Lars von Trier, Antichrist, 2009, still from a color film in 35 mm, 100 minutes.

CERTAIN VERY TENDER BODY PARTS are excised in Lars von Trier’s competition title Antichrist; based on the responses at last night’s screening and the press conference this afternoon, several members of the fourth estate would like to chop off an appendage or two of the great Dane's. Von Trier’s film—a psychosexual religious horror movie about a couple (Willem Dafoe and a fearless Charlotte Gainsbourg) who retreat to their cabin in the woods while mourning the death of their toddler son—was met with some of the most vicious booing at the festival (amid, it must be noted, vigorous applause), preceded by cackles at the title that announced THIS FILM IS DEDICATED TO ANDREI TARKOVSKY.

Von Trier has been tarred as a misogynist since at least Breaking the Waves (1996), and the act of self-inflicted bodily harm Gainsbourg commits in Antichrist led some journos to conclude that the director is Beelzebub himself. At the packed press conference, one British reporter, unable to mask his fury, began the usually banal proceedings with this challenge: “Would you please, for my benefit, explain—and justify—why you made this movie?” The director quietly countered, “I don’t think I owe anybody an explanation,” sending the writer into further apoplexy: “Yes, you do! Yes, you do!” Von Trier drolly reminded us that a certain etiquette must be obeyed: “You are all my guests. Not the other way around.”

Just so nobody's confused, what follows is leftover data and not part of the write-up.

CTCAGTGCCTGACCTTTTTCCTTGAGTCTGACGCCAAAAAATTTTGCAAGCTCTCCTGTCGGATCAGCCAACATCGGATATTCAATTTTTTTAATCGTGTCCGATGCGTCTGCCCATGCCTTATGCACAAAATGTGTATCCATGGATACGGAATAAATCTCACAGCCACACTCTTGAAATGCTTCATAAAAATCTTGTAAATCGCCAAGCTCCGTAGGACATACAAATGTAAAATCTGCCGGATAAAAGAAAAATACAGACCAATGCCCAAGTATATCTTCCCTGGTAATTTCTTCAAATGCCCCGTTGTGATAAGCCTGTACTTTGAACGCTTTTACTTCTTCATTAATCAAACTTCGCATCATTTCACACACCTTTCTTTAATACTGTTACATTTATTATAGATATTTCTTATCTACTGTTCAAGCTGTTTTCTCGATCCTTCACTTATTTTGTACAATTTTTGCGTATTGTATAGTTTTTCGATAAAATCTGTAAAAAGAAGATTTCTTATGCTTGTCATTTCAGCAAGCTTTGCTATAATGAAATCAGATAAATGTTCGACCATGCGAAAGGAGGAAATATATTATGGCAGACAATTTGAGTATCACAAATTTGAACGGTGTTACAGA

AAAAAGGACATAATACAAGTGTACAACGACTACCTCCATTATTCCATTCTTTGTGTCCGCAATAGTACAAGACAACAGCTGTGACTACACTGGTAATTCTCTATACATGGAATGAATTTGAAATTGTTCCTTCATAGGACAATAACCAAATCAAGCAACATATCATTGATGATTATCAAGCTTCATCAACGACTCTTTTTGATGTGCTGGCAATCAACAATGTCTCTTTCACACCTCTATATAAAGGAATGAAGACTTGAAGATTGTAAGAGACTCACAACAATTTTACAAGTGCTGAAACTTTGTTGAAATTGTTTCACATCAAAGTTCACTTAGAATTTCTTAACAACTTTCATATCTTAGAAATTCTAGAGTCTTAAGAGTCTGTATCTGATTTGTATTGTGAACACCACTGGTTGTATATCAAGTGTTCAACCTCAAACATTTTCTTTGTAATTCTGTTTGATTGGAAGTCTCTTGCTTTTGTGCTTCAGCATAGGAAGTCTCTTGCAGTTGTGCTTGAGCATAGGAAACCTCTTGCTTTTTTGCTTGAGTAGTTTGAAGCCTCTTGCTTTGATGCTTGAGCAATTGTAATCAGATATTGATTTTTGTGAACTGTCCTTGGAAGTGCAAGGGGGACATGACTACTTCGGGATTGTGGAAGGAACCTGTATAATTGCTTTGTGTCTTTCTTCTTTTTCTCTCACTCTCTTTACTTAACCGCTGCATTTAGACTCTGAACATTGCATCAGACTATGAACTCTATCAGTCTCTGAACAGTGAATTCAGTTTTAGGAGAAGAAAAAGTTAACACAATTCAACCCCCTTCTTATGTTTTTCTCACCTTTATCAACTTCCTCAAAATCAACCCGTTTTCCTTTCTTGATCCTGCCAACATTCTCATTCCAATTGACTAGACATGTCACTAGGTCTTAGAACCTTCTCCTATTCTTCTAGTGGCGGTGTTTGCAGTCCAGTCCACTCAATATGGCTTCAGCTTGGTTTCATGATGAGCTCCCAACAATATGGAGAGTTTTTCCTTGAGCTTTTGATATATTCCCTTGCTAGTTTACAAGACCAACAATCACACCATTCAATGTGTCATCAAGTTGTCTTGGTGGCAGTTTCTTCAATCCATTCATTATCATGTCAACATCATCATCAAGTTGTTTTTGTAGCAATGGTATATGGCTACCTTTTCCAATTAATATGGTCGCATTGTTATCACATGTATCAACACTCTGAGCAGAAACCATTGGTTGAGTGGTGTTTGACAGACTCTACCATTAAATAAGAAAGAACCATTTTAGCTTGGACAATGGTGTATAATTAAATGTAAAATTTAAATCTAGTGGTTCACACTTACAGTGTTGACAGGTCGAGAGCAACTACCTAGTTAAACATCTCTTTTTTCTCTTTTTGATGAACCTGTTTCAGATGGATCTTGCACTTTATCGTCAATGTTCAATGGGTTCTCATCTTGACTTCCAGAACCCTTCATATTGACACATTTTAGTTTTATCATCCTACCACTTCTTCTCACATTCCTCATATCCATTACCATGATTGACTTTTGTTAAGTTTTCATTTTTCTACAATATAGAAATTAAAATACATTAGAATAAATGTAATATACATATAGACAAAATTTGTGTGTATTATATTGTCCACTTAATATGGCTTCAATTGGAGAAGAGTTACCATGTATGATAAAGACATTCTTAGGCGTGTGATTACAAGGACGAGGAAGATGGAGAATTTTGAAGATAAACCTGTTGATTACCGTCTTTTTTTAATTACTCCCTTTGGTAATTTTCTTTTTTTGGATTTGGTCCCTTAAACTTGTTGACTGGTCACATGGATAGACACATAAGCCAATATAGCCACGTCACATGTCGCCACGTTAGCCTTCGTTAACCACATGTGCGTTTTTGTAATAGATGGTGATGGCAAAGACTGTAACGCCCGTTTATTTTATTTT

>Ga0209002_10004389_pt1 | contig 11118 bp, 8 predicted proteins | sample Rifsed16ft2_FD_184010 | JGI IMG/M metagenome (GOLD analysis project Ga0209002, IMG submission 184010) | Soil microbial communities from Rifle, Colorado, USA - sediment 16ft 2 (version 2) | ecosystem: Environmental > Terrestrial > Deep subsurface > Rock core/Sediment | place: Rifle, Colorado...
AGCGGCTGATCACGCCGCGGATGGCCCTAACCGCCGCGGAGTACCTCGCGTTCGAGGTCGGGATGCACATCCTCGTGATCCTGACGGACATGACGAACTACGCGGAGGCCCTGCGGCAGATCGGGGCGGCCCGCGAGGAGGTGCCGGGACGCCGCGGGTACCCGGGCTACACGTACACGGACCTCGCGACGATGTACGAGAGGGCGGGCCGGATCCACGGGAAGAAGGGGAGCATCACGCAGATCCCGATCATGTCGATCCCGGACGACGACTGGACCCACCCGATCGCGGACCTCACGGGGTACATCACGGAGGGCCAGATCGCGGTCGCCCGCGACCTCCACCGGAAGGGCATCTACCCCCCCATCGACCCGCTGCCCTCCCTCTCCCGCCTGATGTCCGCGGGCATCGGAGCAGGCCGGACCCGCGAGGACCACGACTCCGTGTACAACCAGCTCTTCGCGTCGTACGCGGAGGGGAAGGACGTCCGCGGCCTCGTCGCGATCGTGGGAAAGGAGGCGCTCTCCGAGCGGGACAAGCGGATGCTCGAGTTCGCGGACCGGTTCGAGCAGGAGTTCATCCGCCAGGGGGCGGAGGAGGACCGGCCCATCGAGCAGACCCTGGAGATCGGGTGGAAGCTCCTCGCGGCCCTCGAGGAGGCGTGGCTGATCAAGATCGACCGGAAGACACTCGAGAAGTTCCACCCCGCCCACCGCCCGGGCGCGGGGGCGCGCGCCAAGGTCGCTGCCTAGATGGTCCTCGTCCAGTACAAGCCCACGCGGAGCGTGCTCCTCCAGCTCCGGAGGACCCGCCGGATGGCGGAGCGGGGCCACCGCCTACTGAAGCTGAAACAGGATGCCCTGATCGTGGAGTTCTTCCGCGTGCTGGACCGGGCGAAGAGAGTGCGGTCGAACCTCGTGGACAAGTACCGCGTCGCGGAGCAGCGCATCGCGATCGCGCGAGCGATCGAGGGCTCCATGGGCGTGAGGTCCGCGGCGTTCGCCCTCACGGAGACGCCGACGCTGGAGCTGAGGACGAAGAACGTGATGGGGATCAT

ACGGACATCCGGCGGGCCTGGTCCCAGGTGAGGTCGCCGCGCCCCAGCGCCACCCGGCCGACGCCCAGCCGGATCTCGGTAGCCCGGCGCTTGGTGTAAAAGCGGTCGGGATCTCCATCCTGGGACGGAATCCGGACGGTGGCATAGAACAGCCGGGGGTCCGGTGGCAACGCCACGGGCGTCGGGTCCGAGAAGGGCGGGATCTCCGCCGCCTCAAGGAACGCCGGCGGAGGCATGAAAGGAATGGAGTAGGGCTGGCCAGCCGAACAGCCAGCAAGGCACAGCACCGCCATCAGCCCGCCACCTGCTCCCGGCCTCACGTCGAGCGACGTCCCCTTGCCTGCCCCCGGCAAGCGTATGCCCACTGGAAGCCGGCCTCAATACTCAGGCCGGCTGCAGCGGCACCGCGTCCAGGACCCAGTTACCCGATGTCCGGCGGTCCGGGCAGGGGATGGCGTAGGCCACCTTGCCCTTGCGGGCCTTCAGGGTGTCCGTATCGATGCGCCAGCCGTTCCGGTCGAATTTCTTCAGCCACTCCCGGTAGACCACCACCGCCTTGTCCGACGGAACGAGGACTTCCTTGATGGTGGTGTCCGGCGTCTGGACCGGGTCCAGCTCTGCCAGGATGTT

Envoys of other nations were far kinder. “It’s an excellent film, a fine film. And the Russians, they understand it,” praised one Moscow-based interlocutor, just a few minutes after von Trier declared himself “the best director in the world” and that all other helmers are “overrated”—which may have explained the look of disgust on the provocateur’s face when a French journalist wondered whether Dario Argento, and not Tarkovsky, might be the more obvious influence on Antichrist.

Will the outrage surrounding Antichrist increase its chances of winning the Palme d’Or? The festival’s most prestigious award has gone to despised films before, notably Maurice Pialat’s Under Satan’s Sun in 1987; booed when he went onstage to collect his prize, Pialat shot back, “If you don’t like me out there, I don’t like you, either!” Von Trier’s film might find ardent supporters in two of the jury members, both daring performers: madame le president Isabelle Huppert (who was awarded the Best Actress prize at Cannes in 2001 for Michael Haneke’s The Piano Teacher—a role that also required sharp objects applied Down There) and Asia Argento (provided she’s not offended by von Trier’s insult to her dad), who, two years ago at the festival, was crowned “the queen of Cannes” for her audacious turns in three films, including Olivier Assayas’s Boarding Gate, in which she strokes the part of herself that Gainsbourg does violence to. At the very least, von Trier should receive a Speculum d’Or.

Melissa Anderson